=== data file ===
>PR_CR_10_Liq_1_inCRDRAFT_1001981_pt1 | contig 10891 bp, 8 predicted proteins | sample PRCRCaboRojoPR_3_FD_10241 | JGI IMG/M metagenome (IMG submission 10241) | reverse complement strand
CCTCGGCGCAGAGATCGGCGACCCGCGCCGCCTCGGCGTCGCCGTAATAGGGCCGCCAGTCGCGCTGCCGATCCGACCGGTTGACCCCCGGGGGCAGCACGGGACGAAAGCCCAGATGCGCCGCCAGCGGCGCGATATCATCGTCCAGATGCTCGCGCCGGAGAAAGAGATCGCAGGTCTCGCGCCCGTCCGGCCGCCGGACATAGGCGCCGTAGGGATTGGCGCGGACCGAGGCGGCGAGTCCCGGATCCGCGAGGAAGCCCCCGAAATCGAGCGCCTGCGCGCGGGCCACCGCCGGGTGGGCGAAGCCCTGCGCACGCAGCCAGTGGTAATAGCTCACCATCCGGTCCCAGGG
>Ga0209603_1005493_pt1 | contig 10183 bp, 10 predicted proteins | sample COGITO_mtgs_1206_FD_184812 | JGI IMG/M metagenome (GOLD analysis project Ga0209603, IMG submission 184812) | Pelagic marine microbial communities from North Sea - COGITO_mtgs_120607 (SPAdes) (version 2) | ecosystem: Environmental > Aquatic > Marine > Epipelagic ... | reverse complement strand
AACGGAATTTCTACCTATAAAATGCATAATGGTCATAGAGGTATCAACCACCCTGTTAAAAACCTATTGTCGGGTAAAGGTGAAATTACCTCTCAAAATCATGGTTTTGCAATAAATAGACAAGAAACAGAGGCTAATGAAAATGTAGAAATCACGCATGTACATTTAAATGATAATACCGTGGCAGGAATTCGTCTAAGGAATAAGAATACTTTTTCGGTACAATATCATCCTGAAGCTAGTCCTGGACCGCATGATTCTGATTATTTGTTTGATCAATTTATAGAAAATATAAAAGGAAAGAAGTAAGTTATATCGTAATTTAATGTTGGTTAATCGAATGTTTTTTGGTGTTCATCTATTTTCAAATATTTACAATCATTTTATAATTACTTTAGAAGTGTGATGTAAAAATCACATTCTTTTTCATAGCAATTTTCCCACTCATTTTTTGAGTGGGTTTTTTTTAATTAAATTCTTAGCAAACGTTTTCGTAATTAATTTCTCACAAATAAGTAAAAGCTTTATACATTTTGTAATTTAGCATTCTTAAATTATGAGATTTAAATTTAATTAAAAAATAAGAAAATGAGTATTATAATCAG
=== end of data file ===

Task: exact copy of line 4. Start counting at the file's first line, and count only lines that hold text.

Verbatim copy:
AACGGAATTTCTACCTATAAAATGCATAATGGTCATAGAGGTATCAACCACCCTGTTAAAAACCTATTGTCGGGTAAAGGTGAAATTACCTCTCAAAATCATGGTTTTGCAATAAATAGACAAGAAACAGAGGCTAATGAAAATGTAGAAATCACGCATGTACATTTAAATGATAATACCGTGGCAGGAATTCGTCTAAGGAATAAGAATACTTTTTCGGTACAATATCATCCTGAAGCTAGTCCTGGACCGCATGATTCTGATTATTTGTTTGATCAATTTATAGAAAATATAAAAGGAAAGAAGTAAGTTATATCGTAATTTAATGTTGGTTAATCGAATGTTTTTTGGTGTTCATCTATTTTCAAATATTTACAATCATTTTATAATTACTTTAGAAGTGTGATGTAAAAATCACATTCTTTTTCATAGCAATTTTCCCACTCATTTTTTGAGTGGGTTTTTTTTAATTAAATTCTTAGCAAACGTTTTCGTAATTAATTTCTCACAAATAAGTAAAAGCTTTATACATTTTGTAATTTAGCATTCTTAAATTATGAGATTTAAATTTAATTAAAAAATAAGAAAATGAGTATTATAATCAG